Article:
- Allison Farrand/Daily
By Greg Garno, Managing Sports Editor
Published September 1, 2014
DEXTER, Mich. — The best team on campus sets up a locker room at two picnic tables under a gazebo. There are no showers or expensive training rooms. You probably haven’t or won’t see their home course.
More like this
The coach of the best team on campus rides his bike while he works. He wears a windbreaker with a ball cap, but you wouldn’t recognize his face.
His best runners are just over five feet. You probably wouldn’t think twice if they walked past you on the Diag.
The best team on campus is ranked first in the nation and could win its first national championship in program history. But you might have gone the rest of the year without ever knowing a thing about them.
And they wouldn’t care.
Because the best team on this campus has never been in the spotlight. And it won’t act any differently now that it is.
The Michigan women’s cross country team, after all, isn’t a team that brings in TV money or draws large fan bases. Cross country itself has never attracted attention because why would anyone want to watch a three-mile race when they could watch people hitting each other?
Most often, fans watch runners go by for a fleeting moment, and then silence. In the Wolverines’ only home meet of the season — albeit, more a scrimmage than invitational — the men’s and women’s teams might have collectively drawn approximately 100 people. Most of them were parents.
They won’t have an opportunity to run out in front of 100,000 fans screaming with the marching band playing, nor will they have to worry about their reaction after a bad race. But they do hug their parents, find friends and laugh with teammates after the race.
There won’t be interviews from ESPN on camera or a feature writer from Sports Illustrated asking about their life history.
There won’t even be the pressure of winning the next race because almost all races are non-scoring until the end of the season.
That won’t make a difference, because the best team on campus knows nothing else.
Instead, they know how to run fast and what it takes to win.
“It’s just attention to detail,” said coach Mike McGuire. “Acting on what we’re talking about. It’s easy to want to be good. The tough part is actually following through on it. It’s more than just the two or two and a half hours that they’re on practice on a daily basis.”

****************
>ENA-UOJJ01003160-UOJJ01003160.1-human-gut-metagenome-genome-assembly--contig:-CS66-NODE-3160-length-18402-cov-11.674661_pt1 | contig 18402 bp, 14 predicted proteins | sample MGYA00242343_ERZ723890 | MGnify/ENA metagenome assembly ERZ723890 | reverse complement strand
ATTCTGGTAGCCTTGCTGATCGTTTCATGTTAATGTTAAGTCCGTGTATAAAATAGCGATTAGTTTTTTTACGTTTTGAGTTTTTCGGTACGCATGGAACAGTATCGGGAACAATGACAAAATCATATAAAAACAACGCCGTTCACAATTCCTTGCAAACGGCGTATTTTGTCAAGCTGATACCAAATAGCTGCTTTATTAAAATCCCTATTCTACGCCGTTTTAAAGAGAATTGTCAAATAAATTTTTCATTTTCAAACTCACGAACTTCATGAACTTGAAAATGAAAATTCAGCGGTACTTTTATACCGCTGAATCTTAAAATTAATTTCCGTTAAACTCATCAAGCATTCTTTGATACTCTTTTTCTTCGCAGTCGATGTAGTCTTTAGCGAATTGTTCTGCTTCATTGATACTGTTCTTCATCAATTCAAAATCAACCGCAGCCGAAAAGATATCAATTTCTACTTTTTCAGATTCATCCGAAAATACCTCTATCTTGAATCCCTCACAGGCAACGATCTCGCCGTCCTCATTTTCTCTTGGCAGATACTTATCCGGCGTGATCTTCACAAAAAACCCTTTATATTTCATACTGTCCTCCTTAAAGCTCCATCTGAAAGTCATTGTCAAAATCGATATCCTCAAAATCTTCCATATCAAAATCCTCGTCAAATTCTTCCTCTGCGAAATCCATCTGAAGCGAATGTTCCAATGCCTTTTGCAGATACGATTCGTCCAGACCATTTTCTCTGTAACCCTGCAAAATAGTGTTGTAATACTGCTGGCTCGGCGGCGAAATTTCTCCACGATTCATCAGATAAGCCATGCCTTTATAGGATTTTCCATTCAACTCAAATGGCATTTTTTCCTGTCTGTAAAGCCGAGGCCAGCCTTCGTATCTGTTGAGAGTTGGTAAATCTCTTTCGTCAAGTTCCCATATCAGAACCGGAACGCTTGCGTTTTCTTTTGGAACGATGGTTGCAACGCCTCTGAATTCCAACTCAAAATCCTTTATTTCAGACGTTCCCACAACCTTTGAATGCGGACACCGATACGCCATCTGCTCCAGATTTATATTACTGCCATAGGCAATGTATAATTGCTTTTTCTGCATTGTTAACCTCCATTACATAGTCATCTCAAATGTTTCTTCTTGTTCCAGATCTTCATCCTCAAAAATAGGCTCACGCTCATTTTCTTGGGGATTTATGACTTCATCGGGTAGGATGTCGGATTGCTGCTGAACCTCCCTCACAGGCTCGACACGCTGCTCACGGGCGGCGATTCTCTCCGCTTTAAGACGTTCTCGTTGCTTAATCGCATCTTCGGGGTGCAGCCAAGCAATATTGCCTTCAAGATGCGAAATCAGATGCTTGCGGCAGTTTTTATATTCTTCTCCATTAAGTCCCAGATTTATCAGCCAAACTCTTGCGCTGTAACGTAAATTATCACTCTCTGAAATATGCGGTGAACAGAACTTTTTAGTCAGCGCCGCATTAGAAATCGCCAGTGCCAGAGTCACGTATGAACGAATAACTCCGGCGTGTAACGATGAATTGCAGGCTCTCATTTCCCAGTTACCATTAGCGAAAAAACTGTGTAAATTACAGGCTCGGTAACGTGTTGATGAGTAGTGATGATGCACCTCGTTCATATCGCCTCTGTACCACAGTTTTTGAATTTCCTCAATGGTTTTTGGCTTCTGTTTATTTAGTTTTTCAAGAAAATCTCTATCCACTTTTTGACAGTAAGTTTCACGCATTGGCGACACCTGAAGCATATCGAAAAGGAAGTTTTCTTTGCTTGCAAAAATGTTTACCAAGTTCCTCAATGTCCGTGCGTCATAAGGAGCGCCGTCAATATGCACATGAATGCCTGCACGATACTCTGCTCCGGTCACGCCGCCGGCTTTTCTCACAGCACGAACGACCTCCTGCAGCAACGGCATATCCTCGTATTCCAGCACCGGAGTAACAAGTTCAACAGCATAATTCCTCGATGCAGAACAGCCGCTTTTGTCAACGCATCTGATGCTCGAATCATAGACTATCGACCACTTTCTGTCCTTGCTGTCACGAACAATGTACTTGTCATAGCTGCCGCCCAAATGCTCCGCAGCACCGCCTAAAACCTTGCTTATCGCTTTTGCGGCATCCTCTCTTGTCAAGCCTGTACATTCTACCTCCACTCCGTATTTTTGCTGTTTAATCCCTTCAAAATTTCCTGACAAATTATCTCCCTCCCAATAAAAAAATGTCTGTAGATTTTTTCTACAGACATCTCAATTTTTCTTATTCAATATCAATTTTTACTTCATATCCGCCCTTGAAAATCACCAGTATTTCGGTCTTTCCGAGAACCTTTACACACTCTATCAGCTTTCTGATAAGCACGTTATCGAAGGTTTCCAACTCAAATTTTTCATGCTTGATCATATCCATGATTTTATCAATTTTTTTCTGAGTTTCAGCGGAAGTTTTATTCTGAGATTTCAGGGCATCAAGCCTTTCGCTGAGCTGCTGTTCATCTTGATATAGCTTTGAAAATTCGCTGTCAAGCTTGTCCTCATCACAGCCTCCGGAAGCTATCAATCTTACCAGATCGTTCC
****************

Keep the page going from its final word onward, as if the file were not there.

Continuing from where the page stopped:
So McGuire’s team runs its first meet of the season against itself even if there are no fans, aiming to pack up together, not just race all out. They run through the first mile together, then break away.
With 200 meters to go, sophomore Erin Finn, the reigning Big Ten Athlete of Year and Freshman of the Year, was cruising to a first-place finish. But junior Shannon Osika was in an all-out sprint behind her until she eventually caught up with 50 meters to go.
There were no lines of fans along the finish line, and Finn didn’t hear the crowd pointing out Osika closing on her.
When Finn did recognize her competition, the pair met stride for stride to an actual photo finish. Neither girl knew Osika won, though. They hadn’t seen results after their race. They cooled down with everyone else in the next step toward winning the national championship.
“Each of them can make the other one better, and they all have strengths that others can feed off of,” McGuire said. “The big thing is that they get along really well. We have a good balance between being competitive and being harmonious.”
These are the things that help make the Michigan women’s cross country team the best on the campus. Of course, it also helps that they return their top-10 runners after finishing fourth in the nation last season. And a coach in his 23rd season who has led his team to five top-six finishes and three straight regional titles in the last decade.
Coaches took note, and voted them as the No. 1 team in the nation — the first time in program history.
But you can probably guess how they reacted to that distinction.
“It’s pretty cool, but rankings don’t mean much,” Osika said. “Once we start racing, actions speak louder than words.”
Added McGuire: “It’s a prognostication, not a coronation. They know there’s work to be done.”
Or senior captain Brooke Handler: “We just talk about trying to follow the process and do everything we can to get where we need to be in November.”
This team may not win the national championship this year, and that’s OK, because they’ll come back next year to go through the same process.
And you likely won’t pay attention to them next year.
But this year, if only for this season, know that the best team on this campus is running by, and their coach is following on his bike.
Garno would love to talk about his own cross country career at firstname.lastname@example.org or on Twitter: @G_Garno. And of course, if you're looking to follow the women’s cross country team, the Daily will have coverage.